Posted on 6/14/2020

James 1:19-21

     Another week gone by, yet it still seems no one is listening to the other.  People are angry and shouting but not paying much attention to one another’s hurts or convictions.  So this week, I’m continuing to follow the advice of James 1:19-21:  “My dear brothers and sisters, take note of this: Everyone should be quick to listen, slow to speak and slow to become angry, because human anger does not produce the righteousness that God desires. Therefore, get rid of all moral filth and the evil that is so prevalent and humbly accept the word planted in you, which can save you.”  

        Have you ever witnessed a heated argument when both sides are shouting at each other, and no one is listening?  No one is being persuaded to change regardless of how compelling the rationale.  While one person is ranting, everyone else is thinking about what they are going to say as a counterargument.   The shouts get louder, the wounds get deeper, and nothing positive is accomplished. A few days later, when cooler heads prevail, a lot of apologies are owed.  Otherwise, good relationships are jeopardized.

       It seems to me that’s where we are in America today when it comes to racial and political issues.  We’re all in agreement about the unjust, brutal treatment of George Floyd. That kind of excessive use of force has to stop.  But now we’re shouting at each other in public protests, social media posts, and heated conversations about the need for justice and order yet no one is really listening.  We share articles and repost rants that reinforce what we believe, yet no one is persuaded to change their thinking.

       I’ve read accusations that are so exaggerated they defy reason.  “You’re a racist!”  “You’re a Marxist!”  You’re insensitive!”  You’re destroying the country!”  And that’s between friends or fellow Christians!  Protesters shout “F… the police!” while a woman in an apartment above them mumbles a similar curse and drops a bucket of ice on their heads.  Really? Is that what we’ve become?  Mark Twain wisely observed, “Anger is an acid that can do more harm to the vessel in which it is stored than to anything on which it is poured.”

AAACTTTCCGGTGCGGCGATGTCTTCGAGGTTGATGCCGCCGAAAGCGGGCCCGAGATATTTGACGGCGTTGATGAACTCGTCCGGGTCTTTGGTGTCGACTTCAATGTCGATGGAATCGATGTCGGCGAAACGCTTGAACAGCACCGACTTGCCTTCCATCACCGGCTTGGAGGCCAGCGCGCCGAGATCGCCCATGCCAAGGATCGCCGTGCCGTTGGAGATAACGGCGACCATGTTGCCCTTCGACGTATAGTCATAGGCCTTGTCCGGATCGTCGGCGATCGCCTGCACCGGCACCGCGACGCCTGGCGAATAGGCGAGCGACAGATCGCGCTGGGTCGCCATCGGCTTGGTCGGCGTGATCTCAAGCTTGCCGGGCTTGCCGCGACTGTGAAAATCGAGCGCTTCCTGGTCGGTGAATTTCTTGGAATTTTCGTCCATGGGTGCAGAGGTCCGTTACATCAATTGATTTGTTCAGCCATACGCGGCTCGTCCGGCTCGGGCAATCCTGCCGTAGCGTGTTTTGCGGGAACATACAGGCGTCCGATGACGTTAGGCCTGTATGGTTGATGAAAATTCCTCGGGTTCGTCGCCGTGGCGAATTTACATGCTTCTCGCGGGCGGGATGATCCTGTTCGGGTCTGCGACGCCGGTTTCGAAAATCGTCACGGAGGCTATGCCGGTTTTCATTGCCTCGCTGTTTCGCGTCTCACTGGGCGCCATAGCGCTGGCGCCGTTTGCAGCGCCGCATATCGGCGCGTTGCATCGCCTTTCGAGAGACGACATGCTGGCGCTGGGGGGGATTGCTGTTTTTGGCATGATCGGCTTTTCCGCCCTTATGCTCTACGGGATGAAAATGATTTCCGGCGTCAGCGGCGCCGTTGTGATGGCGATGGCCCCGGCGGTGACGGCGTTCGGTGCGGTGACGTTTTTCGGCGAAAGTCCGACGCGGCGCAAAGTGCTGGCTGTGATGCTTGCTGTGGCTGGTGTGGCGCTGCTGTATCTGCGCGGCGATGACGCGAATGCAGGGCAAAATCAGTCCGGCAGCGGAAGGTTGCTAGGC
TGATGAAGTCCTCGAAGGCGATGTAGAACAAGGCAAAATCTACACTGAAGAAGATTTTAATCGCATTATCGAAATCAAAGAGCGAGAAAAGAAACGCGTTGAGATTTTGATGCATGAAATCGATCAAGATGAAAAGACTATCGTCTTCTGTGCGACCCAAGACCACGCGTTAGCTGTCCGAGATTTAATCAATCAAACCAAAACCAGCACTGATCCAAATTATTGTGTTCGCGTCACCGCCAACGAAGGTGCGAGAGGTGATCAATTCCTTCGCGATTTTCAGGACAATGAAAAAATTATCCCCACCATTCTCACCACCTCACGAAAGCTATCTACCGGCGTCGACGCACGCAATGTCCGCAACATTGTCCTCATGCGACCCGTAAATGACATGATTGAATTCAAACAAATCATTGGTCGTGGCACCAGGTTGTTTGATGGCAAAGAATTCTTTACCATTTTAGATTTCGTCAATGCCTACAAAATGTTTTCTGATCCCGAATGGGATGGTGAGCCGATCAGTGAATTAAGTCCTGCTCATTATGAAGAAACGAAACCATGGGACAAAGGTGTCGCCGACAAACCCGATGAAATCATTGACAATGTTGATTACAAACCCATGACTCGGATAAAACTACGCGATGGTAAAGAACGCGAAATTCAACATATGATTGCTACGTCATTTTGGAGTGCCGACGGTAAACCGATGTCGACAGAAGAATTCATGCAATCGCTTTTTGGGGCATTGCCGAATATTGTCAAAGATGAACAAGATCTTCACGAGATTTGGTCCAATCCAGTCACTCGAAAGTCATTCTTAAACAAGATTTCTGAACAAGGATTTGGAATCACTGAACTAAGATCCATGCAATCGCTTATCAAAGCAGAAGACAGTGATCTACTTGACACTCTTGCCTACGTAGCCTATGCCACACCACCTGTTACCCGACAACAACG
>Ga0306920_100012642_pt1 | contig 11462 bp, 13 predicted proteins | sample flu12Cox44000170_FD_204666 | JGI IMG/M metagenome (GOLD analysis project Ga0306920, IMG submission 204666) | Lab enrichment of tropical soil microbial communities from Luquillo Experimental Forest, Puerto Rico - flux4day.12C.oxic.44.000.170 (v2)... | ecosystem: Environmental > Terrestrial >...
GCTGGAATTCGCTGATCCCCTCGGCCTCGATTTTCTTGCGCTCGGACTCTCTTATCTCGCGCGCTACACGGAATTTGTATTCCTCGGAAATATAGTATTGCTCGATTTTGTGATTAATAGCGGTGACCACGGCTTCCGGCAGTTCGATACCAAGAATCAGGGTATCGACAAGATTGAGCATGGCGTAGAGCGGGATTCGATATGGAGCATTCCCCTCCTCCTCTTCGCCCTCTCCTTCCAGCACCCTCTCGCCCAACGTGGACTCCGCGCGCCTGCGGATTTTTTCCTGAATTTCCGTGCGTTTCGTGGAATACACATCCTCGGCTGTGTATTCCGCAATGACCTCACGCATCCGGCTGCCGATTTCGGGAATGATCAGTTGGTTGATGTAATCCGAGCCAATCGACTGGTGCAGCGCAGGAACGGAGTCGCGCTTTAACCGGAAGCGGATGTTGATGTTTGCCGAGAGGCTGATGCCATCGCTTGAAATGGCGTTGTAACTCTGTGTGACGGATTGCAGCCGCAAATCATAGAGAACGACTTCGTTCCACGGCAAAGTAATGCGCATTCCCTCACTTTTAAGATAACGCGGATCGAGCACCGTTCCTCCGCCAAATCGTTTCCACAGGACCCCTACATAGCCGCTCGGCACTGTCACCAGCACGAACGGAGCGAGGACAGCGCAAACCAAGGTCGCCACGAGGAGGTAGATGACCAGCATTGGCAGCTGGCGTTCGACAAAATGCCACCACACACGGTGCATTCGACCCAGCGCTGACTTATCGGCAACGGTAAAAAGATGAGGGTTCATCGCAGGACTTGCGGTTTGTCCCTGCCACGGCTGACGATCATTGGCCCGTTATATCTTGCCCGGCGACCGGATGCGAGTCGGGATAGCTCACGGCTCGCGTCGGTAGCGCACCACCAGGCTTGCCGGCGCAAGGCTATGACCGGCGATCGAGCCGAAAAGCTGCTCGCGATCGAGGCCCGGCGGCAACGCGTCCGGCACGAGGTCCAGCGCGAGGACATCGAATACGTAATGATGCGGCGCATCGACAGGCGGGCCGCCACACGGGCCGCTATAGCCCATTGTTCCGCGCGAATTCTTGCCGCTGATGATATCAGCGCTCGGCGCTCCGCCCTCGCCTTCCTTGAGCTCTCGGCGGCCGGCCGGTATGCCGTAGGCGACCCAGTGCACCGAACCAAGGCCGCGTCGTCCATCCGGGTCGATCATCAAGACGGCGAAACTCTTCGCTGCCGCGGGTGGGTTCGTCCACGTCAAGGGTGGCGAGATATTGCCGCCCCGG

Martin Luther once said, “When I’m angry, I can pray well and preach well.”   Not me.  I discovered early in my ministry that when I preached out of anger, I overstated my case, shouted louder, and often used hurtful rather than healing words. I wound up alienating the audience and sometimes making myself look foolish.  So I made a promise that I wouldn’t preach on a subject if I were mad about it.  I confess I broke that promise a few times, but I always regretted it later. 

       I’m angry today over many of the chaotic events of the past few days.  I’m tempted to vent all my frustrations in this article, knowing that for a few minutes, I would feel better.  Those who already agree with me would likely shout “Amen!” while those who disagree would respond by spewing venom, and the lines of division would be more deeply etched between us.  Not much would be accomplished. 

        So this is no time for me to be writing another blog even though I’ve had the habit of writing one every week for ten years.  This is a time for me to take my own counsel and hold my tongue, turn off my computer and say nothing more at the moment.  In last week’s blog column, I expressed my conviction that racism and retaliation are primarily a sin problem that only Christ can resolve.  So, I’m just going to say ditto and wait for my temper to cool and try to obey the Scripture that says,

     “My dear brothers and sisters, take note of this: Everyone should be quick to listen, slow to speak, and slow to become angry because human anger does not produce the righteousness that God desires. Therefore, get rid of all moral filth and the evil that is so prevalent and humbly accept the word planted in you, which can save you” (James 1:19-21).

     Come to think of it, that may be wise counsel for many reading this article today.  There’s a time to speak and a time to be silent.  We’ve all done a lot of speaking in the last few days.  I think now is the time for us to pause, let our emotions settle, and be “quick to listen, slow to speak, and slow to become angry.”  Let’s take a couple of weeks to be still, and hopefully, we’ll arrive at some common solutions that will benefit us all.  Then we’ll discover that “the peace of God, which transcends all understanding, will guard your hearts and your minds in Christ Jesus” (Philippians 4:7).


       Bob Russell is retired Senior Minister of Southeast Christian Church, Louisville, KY.